This four bedroom home, with an infinity pool overlooking the vineyards, is for sale for $691,000 for a one eighth share
A home in Sonoma, known as ‘Chardonnay’ is for sale for $606,000. Pacaso promote it as ‘modern and high-tech’, with a lap pool and newly-renovated interior
Dullea, emboldened by their victory, has now formed an alliance with other Wine County homeowners keen to push Pacaso from their districts.
At is launch, Pacaso was focused on 25 markets in 10 states – the website currently lists homes in sought-after sunshine spots such as Miami, Palm Springs and Malibu; and exclusive ski towns such as $11 million mansions in Aspen, Telluride and Park City.
The company plans to expand in Europe, Mexico and the Caribbean.
Allison declined to say how many homes the group has purchased, but told The San Francisco Chronicle it has sold shares to about 200 owners and is ‘growing quickly.’
Dullea has inspired a slew of new groups in the Napa Valley area, such as Communities Against Timeshares (Cats); Sonomans Together Opposing Pacaso (Stop); and Neighborhoods Opposing Pacaso Encroachment (Nope), in St Helena.
Allison told The Wall Street Journal that the activists were mistakenly channeling their anger about the larger shortage of affordable housing in California.
The company’s 14 homes in the region are a drop in the bucket, he said.
This five bedroom, seven bathroom home in Palm Springs, with a waterfall pool and views of the San Jacinto Mountains, is currently listed with Pacaso. The entire property is valued at $5.2 million
A $15 million home in Florida, with views over Indian Creek Golf Course, is among the most expensive on Pacaso’s site. A one-eighth share of the seven bedroom home, which gives owners 44 days, is for sale for $2.37 million
‘This housing crisis is a big problem that’s way bigger than Pacaso,’ he said.
The city of St Helena in Napa County has taken locals’ criticism one step further and accused Pacaso of operating as a timeshare, which would contravene their zoning laws.
‘Based on the evidence that the City has received of the nature of Pacaso’s and its buyers’ intended use of residential properties in St Helena, Pacaso appears to be operating, facilitating, and selling timeshares under state law and the City’s code,’ argued Ethan Walsh, St Helena city attorney, earlier this spring.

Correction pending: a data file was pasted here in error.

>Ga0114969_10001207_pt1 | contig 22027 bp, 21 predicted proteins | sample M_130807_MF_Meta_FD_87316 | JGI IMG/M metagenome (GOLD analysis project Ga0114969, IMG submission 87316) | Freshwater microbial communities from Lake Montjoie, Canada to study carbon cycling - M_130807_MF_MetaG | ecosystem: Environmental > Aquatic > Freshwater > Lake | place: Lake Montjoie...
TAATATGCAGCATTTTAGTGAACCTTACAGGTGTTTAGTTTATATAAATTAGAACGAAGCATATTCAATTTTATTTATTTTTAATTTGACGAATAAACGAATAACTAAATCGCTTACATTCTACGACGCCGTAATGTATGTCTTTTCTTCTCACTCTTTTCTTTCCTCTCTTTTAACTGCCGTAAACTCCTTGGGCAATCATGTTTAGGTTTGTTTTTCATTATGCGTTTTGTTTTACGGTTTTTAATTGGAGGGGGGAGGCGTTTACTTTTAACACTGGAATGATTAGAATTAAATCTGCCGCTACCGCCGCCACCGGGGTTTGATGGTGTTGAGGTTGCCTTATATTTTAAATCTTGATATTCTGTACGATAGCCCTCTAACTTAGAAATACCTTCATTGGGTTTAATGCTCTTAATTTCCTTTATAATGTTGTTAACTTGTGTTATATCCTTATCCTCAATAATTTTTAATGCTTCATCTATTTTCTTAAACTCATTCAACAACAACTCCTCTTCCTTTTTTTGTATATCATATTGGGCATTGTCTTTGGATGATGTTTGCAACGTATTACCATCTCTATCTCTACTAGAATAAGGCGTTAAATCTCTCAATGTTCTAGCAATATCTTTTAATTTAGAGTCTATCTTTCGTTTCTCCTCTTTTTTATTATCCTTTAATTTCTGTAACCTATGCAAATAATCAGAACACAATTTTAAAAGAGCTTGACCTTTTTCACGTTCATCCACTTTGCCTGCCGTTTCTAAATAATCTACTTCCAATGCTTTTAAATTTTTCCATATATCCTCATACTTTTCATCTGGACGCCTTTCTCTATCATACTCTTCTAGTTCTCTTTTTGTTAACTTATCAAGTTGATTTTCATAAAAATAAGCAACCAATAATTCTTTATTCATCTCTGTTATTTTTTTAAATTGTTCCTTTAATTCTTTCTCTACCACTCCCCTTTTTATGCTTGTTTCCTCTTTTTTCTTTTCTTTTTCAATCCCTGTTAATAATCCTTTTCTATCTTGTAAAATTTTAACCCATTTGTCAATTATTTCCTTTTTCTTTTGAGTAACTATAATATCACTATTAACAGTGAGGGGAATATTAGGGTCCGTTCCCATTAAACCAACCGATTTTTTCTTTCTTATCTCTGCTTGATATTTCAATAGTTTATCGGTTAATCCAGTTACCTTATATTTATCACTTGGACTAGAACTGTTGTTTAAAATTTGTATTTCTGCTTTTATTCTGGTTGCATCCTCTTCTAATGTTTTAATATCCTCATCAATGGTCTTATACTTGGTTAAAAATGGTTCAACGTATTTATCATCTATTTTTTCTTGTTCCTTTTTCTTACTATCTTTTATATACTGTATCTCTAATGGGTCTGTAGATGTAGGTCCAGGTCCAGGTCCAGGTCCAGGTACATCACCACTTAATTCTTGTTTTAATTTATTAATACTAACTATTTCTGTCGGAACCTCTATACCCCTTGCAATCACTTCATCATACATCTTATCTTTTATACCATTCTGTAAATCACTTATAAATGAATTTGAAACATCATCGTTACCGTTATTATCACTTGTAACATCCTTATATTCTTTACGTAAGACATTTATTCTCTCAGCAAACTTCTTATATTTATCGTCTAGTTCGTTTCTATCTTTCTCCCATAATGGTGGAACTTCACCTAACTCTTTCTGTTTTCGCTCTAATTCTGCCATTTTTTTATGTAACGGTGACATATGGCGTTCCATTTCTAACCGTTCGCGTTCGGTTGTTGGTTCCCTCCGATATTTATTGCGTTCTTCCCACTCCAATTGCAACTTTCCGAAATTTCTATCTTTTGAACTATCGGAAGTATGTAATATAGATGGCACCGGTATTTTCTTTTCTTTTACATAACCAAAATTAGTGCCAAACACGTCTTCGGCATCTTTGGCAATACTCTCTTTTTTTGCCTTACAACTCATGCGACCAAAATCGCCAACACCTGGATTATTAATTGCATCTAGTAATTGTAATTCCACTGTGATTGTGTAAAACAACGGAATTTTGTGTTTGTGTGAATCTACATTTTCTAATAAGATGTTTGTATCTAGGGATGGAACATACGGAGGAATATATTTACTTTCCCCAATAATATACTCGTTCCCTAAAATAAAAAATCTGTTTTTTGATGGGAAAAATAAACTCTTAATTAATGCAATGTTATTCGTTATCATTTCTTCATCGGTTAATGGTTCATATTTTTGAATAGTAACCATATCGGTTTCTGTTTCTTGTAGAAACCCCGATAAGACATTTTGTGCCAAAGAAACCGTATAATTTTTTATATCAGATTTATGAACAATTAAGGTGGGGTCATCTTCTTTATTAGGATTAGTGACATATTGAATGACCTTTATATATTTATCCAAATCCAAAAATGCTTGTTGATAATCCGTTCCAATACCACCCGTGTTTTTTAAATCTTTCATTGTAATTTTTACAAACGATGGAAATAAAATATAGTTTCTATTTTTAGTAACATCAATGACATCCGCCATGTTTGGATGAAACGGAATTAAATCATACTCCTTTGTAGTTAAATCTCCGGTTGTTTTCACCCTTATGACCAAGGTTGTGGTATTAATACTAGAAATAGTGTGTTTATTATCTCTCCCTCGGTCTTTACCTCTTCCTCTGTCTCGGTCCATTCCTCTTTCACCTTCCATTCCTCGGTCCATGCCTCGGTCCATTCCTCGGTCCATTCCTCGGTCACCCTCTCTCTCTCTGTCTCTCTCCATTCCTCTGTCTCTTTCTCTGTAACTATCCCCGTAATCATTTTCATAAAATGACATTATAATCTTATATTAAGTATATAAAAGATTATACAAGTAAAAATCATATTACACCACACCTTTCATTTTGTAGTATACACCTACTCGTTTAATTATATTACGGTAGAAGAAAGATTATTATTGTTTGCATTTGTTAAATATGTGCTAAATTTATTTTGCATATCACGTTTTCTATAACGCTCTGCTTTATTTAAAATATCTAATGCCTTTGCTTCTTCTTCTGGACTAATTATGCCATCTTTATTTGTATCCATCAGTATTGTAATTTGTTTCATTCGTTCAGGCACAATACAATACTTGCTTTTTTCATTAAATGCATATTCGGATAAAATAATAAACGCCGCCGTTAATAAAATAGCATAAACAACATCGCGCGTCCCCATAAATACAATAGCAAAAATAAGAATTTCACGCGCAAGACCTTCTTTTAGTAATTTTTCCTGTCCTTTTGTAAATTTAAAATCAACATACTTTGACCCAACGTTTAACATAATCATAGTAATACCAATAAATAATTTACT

‘Simply calling them co-ownership arrangements does not change that fact.’
Pacaso has hit back, and is suing the city of St Helena, arguing that the time share label is inaccurate.
The company insist that their model differs from time shares because buyers are not purchasing ‘time’ but a share in the limited liability corporations that own the underlying real estate.
In the lawsuit, Pacaso accuses St Helena officials of waging a ‘calculated and intellectually dishonest campaign against Pacaso and its homeowners to violate their protected rights to share ownership of a single-family home with others.’
Only one share is left of this $5.85 million home in Telluride, Colorado – a ski resort favored by celebrities such as Tom Cruise, Jennifer Aniston and the Jonas brothers. The six bedroom home is a two-minute walk to Telluride Ski Resort’s Mountain Village gondola station
A ski in/ski out $7.95 million home in the Colorado ski resort of Snowmass is currently on offer, with one eighth shares available for $1.185 million
The San Francisco-based company accuses the Wine Country city of elitism, saying St Helena has ‘sought to preclude Pacaso and its homeowners from enjoying the benefits of secondary home ownership in St Helena – a privilege that they have sought to reserve only for those in the upper echelon of financial status,’ the lawsuit states.
‘Sadly, this is just the latest chapter in a long history of improper attempts by the City to exclude outsiders from the community.’
They argue that its fractional approach ‘unlocks new opportunities for traditionally underrepresented communities.’
Around two-thirds of Pacaso homeowners in St Helena and 25 per cent of Pacaso’s total owner group are non-white or identify as LGBTQ, the group says.
St Helena, a town of nearly 6,000 residents, is about 78 per cent white.
The drama did nothing to put off Michael Sene, from Oakland, who told The San Francisco Chronicle he had bought a share of one of Pacaso’s St Helena houses.
He said he has always wanted a second home but that purchasing an entire property was financially out of reach, and 44 days a year is about right for his family, although he would be interested in buying a second share if he could afford it.
‘We love it up there. We have our favorite spots to go out to. We have a pool, a hot tub, nice view of the vineyards in the back,’ he said.
‘For someone like me to buy a whole house up there would not be possible given how crazy property values are these days.’